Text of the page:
Insulated from these courtship rituals are the traditional on-premises vendors, because their contracts have no designated end-point to serve as inspiration for customers to evaluate alternatives and push for better deals. Not so for providers of non-perpetual solutions, Wilson says: "But in procurement, where alternatives are plentiful…this phenomenon may spell some long-term pain for SaaS vendors."
This "micro-trend," as Wilson calls it, highlights the widening gap between the subscription and perpetual models: as long as customers are willing to sign contracts that lock them in until the sun grows cold, on-premises vendors would have to be nuts to consider pushing alternatives to those converts. The predictable revenue streams from associated maintenance contracts, fed by an ever-widening circle of customers, are what led Oracle co-president Safra Catz to tell analysts last week that she thinks Oracle can push its margins above 50%. In return, customers can be confident that their on-premises vendors have contractual commitments to support, enhance, and upgrade their products in perpetuity.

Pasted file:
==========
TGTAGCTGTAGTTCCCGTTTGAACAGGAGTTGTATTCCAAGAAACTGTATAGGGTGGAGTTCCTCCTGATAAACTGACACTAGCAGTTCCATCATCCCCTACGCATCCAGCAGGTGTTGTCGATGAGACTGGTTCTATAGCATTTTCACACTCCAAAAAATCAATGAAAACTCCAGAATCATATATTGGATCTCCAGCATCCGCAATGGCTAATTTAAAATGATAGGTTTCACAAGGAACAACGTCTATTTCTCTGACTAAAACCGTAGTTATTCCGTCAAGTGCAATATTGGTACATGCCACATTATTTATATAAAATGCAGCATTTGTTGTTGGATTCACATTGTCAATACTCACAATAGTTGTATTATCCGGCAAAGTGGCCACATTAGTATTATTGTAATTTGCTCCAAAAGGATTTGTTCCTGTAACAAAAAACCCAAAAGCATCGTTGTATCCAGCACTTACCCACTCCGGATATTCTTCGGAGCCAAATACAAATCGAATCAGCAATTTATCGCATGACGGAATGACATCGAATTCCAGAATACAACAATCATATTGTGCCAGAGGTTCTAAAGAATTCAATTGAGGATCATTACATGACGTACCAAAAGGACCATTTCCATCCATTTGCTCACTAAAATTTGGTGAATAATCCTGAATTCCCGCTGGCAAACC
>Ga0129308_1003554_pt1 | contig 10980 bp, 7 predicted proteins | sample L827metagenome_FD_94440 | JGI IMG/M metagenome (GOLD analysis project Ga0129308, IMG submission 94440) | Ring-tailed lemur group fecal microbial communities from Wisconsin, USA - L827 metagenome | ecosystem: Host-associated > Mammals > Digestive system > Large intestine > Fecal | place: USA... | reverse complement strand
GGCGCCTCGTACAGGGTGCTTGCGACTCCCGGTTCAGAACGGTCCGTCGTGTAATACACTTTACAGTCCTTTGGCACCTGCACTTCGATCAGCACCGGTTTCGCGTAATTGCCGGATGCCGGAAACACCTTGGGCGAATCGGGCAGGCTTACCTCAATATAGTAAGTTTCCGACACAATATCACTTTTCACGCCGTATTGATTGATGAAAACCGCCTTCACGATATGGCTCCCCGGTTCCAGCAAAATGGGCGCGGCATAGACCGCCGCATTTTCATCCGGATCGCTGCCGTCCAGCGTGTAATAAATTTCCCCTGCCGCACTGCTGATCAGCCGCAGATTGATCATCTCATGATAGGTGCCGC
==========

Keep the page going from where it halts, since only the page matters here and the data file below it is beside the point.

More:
Meanwhile, it's ironic that the non-premises providers Wilson blogs about as coming under increased scrutiny for lower prices represent the enterprise-software channel that in fact kicked off the less-expensive approach. So, should Wilson's trend play out, it will indeed result in some very serious long-term pain for SaaS vendors.